Transportation, distribution, & Logistics

Transportation keeps our economy, people, and products moving. Occupations involved in transporting, distributing, and coordinating the movement of goods range from airline pilots to mechanics to logisticians. Additionally, this cluster includes occupations related to warehouse storage, including jobs like cargo and freight agents; supervisors; and non-emergency dispatchers.

The majority of this career cluster’s work takes place on the ground via highways and railroads, but it also includes workers who move people and products over the water and through the air. Work environments vary by occupation. While some truck drivers may work long hours and travel large distances, people who work in warehouses are more likely to work eight hour shifts. Physical strength is necessary for some jobs, while word processing and spreadsheet skills are priorities in other occupations.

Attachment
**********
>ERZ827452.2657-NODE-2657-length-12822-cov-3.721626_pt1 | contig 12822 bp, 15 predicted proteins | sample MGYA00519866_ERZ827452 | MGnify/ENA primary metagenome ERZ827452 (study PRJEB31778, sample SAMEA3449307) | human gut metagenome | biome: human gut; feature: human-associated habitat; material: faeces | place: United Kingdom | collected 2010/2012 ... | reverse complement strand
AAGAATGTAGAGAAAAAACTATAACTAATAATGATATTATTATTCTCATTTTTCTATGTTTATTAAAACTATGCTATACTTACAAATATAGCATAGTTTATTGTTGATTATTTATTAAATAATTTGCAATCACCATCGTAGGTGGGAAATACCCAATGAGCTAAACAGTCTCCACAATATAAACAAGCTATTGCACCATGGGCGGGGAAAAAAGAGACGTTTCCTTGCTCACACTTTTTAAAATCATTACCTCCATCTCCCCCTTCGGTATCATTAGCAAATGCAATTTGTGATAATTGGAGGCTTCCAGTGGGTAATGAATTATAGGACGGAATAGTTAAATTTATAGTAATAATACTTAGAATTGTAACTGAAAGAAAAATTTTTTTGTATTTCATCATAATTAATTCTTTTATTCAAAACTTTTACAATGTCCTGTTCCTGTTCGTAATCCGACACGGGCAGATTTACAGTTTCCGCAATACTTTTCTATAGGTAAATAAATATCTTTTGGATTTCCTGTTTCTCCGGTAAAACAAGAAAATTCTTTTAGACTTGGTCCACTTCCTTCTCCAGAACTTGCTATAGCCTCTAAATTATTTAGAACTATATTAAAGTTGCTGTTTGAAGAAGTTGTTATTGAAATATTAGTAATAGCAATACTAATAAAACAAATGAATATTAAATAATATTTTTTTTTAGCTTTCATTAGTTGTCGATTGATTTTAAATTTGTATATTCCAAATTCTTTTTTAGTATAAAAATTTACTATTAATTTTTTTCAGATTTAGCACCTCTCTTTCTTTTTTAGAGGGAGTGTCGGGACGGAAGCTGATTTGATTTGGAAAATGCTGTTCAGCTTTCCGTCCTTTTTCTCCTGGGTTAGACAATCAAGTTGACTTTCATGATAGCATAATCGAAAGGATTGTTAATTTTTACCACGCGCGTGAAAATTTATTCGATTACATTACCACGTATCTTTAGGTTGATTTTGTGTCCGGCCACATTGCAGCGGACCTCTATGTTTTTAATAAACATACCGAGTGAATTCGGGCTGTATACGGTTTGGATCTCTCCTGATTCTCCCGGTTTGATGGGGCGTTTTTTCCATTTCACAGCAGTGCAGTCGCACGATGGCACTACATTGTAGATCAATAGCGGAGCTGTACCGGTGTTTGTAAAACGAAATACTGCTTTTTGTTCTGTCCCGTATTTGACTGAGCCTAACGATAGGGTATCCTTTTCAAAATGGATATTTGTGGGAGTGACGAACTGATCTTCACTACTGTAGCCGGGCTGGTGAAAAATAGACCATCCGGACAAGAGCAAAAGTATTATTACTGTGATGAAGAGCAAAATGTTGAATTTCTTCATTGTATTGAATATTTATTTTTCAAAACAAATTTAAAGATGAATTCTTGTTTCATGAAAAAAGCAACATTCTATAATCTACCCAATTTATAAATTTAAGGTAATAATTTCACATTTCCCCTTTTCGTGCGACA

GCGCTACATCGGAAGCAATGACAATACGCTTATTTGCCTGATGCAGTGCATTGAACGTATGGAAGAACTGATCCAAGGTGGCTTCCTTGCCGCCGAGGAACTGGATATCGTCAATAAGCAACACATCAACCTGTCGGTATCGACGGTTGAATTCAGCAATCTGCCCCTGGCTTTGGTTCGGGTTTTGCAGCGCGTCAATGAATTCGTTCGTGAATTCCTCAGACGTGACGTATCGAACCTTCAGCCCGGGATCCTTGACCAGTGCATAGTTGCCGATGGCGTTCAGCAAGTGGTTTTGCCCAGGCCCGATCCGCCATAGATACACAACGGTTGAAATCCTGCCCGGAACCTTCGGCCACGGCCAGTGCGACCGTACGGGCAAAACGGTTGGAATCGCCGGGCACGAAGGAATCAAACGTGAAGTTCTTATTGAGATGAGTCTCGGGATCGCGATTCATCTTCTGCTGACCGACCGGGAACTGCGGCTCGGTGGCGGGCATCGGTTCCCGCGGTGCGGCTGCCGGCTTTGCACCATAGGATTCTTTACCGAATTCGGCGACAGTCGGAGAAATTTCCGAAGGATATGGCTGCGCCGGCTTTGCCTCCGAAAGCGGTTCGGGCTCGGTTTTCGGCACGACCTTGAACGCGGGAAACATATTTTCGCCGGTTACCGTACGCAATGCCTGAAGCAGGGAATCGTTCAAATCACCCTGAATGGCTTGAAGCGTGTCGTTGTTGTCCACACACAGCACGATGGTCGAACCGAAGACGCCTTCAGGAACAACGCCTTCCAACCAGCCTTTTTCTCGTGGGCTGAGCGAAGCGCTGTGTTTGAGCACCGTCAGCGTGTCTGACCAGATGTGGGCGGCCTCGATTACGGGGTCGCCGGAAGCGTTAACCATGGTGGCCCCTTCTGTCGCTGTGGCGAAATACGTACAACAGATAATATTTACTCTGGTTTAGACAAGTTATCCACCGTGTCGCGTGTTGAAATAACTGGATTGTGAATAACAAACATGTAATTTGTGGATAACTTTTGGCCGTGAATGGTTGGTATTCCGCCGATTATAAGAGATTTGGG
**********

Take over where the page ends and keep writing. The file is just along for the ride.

For the Transportation, Distribution, and Logistics career cluster, the greatest number of new jobs in New Mexico are projected to include heavy and tractor-trailer truck drivers; freight laborers, stock, and material movers; operating engineers and other construction equipment operators; and heavy diesel mechanics. Many jobs require a high school education, but post-secondary education, usually no higher than a bachelor’s degree, is needed for some occupations. Workers may often find jobs in temporary service agencies, long distance freight trucking businesses, new car dealerships, warehouse and storage facilities, and express delivery companies.